Earlier this year—with gas prices hovering at just over $2 a gallon—there were hopeful signs that conservatives, who have in the past vehemently opposed raising the gas tax, might be willing to bend. As Ben Adler notes for Grist:
In the first week of January, Senate Republican Conference chair John Thune (R-S.D.) and Environment and Public Works Committee chair James Inhofe (R-Okla.) said Republicans might want to boost the gas tax. Days later, Senate Finance Committee Chair Orrin Hatch (R-Utah) said a higher gas tax is "a small price to pay for the best highway system in the world." Inhofe admitted to The Hill that his colleagues would probably reject covering the entire Highway Trust Fund shortfall with new gas tax revenue, but he suggested that maybe they could combine a modest gas tax increase with another new source of funding.
But last week's letter seems to have dampened whatever level of support may have existed.

"Everyone knew it would be difficult, but you had a lot of senators and representatives saying privately that they would be open to raising the gas tax, so long as it could be framed in a certain way," a high-ranking American Public Transit Association official told Rachel Cohen of The American Prospect. "This letter just killed our momentum, I think permanently."

Cohen reports: "While incredibly frustrating, this move is unsurprising given the rise of anti-tax groups committed to blocking serious public investment in national infrastructure. In addition to opposing the gas tax increase, the letter also calls for an end to all federal funding for biking, walking and public transit. Ever so disingenuously, the organizations claim they just want to look out for the needs of poor people."

Indeed, the letter claims that "[a] higher gas tax means higher prices not just on gas, but on goods and services throughout the economy. These increased costs would inevitably be passed down to consumers, resulting in a regressive tax hike on middle- and lower-income Americans."

The letter also criticizes Washington for continuing "to spend federal dollars on projects that have nothing to do with roads like bike paths and transit." Or, as Adler put it, "the Koch brothers just kicked mass transit in the face."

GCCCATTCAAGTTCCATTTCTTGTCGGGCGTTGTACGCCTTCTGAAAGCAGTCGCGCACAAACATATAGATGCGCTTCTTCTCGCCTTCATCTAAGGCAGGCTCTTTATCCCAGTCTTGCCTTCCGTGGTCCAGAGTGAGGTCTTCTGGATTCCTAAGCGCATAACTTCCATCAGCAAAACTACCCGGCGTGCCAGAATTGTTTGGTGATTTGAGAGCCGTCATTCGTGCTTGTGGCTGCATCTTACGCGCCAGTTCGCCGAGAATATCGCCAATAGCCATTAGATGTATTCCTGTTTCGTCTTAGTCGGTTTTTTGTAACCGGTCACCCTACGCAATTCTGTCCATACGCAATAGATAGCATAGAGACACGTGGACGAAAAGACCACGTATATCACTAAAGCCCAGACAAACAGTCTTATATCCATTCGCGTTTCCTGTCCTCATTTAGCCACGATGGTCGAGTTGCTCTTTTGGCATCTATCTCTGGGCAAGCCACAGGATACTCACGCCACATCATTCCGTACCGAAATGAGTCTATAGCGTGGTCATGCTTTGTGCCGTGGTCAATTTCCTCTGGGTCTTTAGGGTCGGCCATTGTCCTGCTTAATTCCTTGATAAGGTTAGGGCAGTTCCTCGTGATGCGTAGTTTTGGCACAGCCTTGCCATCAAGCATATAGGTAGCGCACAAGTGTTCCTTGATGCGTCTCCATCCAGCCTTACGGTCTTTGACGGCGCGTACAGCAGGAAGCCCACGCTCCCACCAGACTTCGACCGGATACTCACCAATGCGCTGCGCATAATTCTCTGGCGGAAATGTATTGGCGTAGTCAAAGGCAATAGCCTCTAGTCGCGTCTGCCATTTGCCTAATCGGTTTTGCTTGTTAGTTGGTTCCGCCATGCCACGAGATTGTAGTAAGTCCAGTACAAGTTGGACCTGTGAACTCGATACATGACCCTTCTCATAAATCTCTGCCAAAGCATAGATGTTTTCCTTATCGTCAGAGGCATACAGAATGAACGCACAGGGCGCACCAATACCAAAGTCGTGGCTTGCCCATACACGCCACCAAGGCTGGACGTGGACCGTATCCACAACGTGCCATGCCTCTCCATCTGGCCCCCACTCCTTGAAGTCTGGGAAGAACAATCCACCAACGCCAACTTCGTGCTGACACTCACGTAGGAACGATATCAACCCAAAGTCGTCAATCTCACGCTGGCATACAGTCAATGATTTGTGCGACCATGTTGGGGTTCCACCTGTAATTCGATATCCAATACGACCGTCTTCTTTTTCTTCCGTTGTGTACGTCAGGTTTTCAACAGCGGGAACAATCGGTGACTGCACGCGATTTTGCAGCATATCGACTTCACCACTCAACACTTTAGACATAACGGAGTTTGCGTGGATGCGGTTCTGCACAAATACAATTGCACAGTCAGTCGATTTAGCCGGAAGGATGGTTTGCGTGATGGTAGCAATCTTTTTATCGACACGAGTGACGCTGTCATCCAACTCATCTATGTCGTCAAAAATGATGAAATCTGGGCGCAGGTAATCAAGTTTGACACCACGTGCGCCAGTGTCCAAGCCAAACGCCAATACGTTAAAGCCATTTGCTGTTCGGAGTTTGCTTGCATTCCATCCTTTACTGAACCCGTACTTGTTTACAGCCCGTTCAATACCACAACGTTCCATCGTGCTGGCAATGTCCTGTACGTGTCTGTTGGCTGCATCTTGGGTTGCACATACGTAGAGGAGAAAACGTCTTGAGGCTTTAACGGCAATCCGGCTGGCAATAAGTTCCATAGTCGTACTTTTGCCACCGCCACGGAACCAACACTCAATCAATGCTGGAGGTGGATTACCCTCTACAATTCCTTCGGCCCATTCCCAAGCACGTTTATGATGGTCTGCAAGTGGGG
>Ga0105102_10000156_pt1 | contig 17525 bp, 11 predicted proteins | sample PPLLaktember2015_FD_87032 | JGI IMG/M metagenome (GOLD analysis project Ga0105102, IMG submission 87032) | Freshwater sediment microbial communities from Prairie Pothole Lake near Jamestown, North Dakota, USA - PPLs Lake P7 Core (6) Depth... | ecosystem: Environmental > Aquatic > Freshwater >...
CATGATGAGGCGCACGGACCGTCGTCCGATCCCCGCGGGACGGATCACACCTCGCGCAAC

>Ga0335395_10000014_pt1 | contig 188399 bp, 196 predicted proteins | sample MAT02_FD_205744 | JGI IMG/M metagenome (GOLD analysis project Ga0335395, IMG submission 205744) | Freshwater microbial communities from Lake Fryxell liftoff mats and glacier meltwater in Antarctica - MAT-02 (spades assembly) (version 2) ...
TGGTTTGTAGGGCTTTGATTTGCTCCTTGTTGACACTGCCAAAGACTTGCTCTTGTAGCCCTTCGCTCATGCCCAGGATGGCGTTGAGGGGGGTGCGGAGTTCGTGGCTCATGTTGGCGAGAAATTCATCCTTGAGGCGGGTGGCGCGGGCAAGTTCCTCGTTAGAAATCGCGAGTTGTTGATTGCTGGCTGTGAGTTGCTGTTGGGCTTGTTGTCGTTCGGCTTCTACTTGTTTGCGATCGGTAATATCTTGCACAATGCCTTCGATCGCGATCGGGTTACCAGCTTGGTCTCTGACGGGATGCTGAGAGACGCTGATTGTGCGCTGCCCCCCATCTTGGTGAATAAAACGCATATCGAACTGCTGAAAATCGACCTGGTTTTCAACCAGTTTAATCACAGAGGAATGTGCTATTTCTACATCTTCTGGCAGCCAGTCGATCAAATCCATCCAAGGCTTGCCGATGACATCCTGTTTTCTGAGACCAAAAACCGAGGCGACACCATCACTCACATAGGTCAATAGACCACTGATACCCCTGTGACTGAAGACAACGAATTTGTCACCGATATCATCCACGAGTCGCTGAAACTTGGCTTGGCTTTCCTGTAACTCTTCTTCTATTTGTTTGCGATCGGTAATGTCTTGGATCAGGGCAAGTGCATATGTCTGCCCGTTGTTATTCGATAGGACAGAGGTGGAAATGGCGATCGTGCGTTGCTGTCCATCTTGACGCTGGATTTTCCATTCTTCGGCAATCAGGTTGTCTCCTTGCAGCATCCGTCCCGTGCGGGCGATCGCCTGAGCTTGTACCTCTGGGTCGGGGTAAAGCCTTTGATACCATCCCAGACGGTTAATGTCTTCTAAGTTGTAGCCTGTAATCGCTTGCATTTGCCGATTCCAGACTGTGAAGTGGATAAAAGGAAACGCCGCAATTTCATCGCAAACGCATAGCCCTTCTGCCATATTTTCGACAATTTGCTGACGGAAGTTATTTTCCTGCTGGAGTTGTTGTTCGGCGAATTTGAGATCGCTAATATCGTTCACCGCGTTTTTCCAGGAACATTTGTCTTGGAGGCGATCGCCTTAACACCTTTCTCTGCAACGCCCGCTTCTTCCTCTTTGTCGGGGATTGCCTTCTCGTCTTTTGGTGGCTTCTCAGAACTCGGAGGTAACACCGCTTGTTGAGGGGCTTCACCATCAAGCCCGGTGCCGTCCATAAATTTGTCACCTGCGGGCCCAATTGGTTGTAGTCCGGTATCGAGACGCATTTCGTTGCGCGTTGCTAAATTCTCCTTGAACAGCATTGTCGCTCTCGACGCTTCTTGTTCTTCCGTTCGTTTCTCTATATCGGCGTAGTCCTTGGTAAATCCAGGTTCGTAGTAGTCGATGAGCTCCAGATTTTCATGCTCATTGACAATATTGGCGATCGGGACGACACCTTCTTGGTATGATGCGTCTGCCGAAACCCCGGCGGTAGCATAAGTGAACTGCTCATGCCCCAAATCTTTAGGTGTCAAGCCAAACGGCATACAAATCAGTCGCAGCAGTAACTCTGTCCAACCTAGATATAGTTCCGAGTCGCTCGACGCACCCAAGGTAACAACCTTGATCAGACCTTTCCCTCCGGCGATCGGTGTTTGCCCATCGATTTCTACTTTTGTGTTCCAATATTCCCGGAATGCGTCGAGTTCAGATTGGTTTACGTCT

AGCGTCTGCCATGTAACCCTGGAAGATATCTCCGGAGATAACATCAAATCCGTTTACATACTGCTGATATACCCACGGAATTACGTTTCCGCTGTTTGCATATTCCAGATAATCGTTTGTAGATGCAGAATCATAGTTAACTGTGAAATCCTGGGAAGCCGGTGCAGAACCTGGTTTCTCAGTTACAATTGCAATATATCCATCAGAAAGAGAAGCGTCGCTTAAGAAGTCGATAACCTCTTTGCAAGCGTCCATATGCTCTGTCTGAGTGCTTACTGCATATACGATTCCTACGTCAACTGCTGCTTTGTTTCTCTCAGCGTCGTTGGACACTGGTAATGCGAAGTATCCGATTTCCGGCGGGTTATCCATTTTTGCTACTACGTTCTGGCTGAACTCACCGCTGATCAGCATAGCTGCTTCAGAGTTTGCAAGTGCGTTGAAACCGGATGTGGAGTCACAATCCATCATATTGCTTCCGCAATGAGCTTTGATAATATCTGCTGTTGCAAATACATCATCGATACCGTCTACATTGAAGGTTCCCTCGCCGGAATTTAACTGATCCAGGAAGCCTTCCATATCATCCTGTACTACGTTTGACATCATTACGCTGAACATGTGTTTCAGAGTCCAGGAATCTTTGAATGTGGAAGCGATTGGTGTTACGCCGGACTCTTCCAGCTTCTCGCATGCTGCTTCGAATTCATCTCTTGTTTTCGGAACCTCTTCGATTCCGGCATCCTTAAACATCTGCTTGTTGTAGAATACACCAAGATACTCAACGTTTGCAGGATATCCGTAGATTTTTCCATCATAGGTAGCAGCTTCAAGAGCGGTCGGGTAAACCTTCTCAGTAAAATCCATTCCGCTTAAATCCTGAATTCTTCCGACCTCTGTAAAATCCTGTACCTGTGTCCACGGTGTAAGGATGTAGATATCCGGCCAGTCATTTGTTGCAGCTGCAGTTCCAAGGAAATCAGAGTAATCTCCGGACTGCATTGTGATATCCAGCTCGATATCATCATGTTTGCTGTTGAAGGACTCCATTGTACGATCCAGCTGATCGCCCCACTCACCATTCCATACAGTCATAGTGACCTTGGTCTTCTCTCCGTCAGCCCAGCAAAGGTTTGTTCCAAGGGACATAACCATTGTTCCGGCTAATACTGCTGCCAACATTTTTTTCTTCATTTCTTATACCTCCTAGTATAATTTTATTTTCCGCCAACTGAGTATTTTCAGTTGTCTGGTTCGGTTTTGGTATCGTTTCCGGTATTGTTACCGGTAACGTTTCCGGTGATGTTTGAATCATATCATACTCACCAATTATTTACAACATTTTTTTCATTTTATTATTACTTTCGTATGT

But people who can't afford to own and maintain cars rely on such alternative methods of transportation.

"The billionaire-friendly coalition is trying to play the populist card," Angie Schmitt writes at Streetsblog USA. "Raising the gas tax to pay for roads, they say, is 'regressive' because poor people will pay more than rich people if the gas tax is increased. But eliminating all funding for transit, biking, and walking, which people who can’t afford a car rely on? Not a problem to these guys."
Of course it isn't, Adler writes at Grist, given that "[t]he Kochs make their money largely in fossil fuels."

"They, and other backers of conservative pressure groups, oppose the gas tax because they see it as a disincentive for driving," he continues. "The Kochs especially hate public transportation because it gives their consumers an alternative to driving."

President Barack Obama's budget plan would raise money for transportation projects with a one-time tax on the profits that U.S. corporations have amassed overseas. White House press secretary Josh Earnest has said Obama has no plans to raise the gas tax.

The idea isn't entirely off the table, however. As NPR reported Wednesday, Oregon Rep. Earl Blumenauer, "a Democrat who sports a bicycle pin on his lapel, is not giving up."
Blumenauer has introduced a bill to raise the gas tax by a nickel a gallon in each of the next three years, and to be indexed to inflation after that. He has the backing of groups across the political spectrum, from the Chamber of Commerce and the AFL-CIO to the American Trucking Associations and AAA.

"Nobody likes the idea of paying more," AAA vice president Kathleen Bower told NPR. "But what we do know is that our members want better and safer roads. Now is a good time because the impact will not feel as painful."

The Usual Bureaucrats: Pushing Hard For The 710 Tunnel


February 6, 2015


Yes, it really could get a lot worse here. And for reasons that you are not being told. 

Mod: My tolerance for this sort of thing is way down lately. Not that it was ever all that elevated, mind you. On Wednesday of this week, in the very 210 Freeway-centric San Gabriel Valley Tribune, three of the lesser leadership lights in this smoggy valley cranked up their noise machine and came up with some remarkably indistinct arguments for going forward with the 710 Tunnel. Something that most people here don't want, and will worsen our quality of life.